(Visited 19,925 times, 13 visits today)

Related Articles


NOTE: There are two ways to comment on our articles: Facebook or Wordpress. Facebook uses your real name and can be posted on your wall while Wordpress uses our login system. Feel free to use either one.

Facebook Comments:



Wordpress Comments:

  • pepelepau says:

    The lefty fork should go to the museum! Step up the game and start using real forks!
    Thank you

    • Billy says:

      Since Lefty is 13 years old and regular forks are around 25, if Leftys go to a museum then Rock Shox, Fox, Manitou and the rest shoud be dug out my an archaeologist from a mid-mest native american site.

    • ZombyWoof says:

      One might say that about conventional forks. They’ve been around forever.

    • Tim says:

      You ever ride a lefty?
      What problem did you have with it?

  • andre says:

    Have you tried one? You might change your mind.

  • Gordon Stewart says:

    I have a Caffeine lefty & have yet to find anything to compare to it
    superb.

  • Rusty Shakleford says:

    Why do these always turn into love hate discussions about leftys? I’ve had a lefty on my Niner Air9 for over 2 years now and think it’s a great performer, i.e. it works as a front suspension. However, I’m not emotionally attached to it as other lefty folks are and hate fielding questions about it. Most of the objections seem to be based on “it’s different and I don’t understand.” I also “debadged” the decals so it is all black and it looks much better.

    I wish the lefty was a little more tunable and had more stuff on the inside with cool acronyms. I wonder what an actual susp company could do with similar design and what would they call it (e.g. RockShox Peggy)?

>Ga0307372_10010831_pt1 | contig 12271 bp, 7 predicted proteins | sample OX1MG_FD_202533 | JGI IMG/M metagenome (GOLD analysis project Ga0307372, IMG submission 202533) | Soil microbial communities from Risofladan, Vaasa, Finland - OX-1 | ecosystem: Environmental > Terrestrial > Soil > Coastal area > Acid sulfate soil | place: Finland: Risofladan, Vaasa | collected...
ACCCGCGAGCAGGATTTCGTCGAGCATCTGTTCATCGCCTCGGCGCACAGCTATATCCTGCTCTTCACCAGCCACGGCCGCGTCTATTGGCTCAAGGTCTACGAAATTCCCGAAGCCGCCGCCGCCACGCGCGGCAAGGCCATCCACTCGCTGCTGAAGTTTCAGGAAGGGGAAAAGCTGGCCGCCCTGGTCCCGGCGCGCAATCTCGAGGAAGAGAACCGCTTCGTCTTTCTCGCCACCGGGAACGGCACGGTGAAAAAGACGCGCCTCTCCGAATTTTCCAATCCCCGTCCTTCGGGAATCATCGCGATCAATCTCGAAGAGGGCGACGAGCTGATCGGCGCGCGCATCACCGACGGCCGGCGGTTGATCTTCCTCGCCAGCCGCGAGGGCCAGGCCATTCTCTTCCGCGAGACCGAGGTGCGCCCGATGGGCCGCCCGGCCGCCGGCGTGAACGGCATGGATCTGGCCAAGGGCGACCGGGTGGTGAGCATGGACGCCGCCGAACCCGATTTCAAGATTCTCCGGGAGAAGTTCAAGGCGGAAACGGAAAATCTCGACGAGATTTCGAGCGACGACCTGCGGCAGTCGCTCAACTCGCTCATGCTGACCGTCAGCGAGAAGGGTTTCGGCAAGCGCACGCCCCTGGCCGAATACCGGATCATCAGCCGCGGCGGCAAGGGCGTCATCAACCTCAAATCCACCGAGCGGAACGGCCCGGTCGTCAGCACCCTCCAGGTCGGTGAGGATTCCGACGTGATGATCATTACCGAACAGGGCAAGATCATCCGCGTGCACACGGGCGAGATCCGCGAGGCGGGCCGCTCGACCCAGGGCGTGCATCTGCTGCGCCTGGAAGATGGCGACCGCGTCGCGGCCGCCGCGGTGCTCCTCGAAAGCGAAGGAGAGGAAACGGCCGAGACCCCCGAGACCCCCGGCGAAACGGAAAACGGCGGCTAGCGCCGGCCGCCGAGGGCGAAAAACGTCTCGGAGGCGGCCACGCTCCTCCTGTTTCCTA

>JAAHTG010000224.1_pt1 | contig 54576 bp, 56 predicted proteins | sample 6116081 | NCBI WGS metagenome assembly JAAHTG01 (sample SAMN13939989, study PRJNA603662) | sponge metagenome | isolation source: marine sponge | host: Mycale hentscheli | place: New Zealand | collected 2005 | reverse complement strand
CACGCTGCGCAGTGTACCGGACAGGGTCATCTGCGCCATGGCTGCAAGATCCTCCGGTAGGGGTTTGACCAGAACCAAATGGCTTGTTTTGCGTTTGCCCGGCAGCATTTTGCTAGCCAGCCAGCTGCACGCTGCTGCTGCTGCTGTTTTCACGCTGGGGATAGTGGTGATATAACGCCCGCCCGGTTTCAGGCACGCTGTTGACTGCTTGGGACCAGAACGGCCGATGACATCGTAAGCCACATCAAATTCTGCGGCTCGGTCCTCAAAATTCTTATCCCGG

• some guy says:

    This was the bike I was waiting for Cannondale to build. Unfortunately, I went with an SC and I’m loving it. I may eventually go back to Cannondale. On the Lefty, I’ve used all kinds of forks from all kinds of makers and the Lefty performs the best. On the negative side, the maintenance required is more than I care for but not enough of a detraction to keep me from getting one again. Supposedly, the newest version of the Lefty remedies some of that but I have no experience with it.

  • SpinM says:

    It seems like a logical next step in the evolution of Trigger to have it made in a 27,5 guise. Maxed out like this, I bet it’s a great ride… and very expensive.

    As for the Lefty – I am using one on my current bike and in my oppinion it’s the best thing out there. I am especially impresed by it’s stifness, which makes the steering all that more precise. My only gripes with it are that tools are required to take the front wheel off and – obviously – the price. But as always, good things rarely come cheap.

  • David Seal says:

    I’d like to see one of these in 160mm mode compared to a Pike, a Bos, an X-Fusion Vengeance, and a Fox 34. In a comparison test that doesn’t just say they’re all wonderful and the best thing since sliced bread.

Leave a Reply

Your email address will not be published. Required fields are marked *

*
*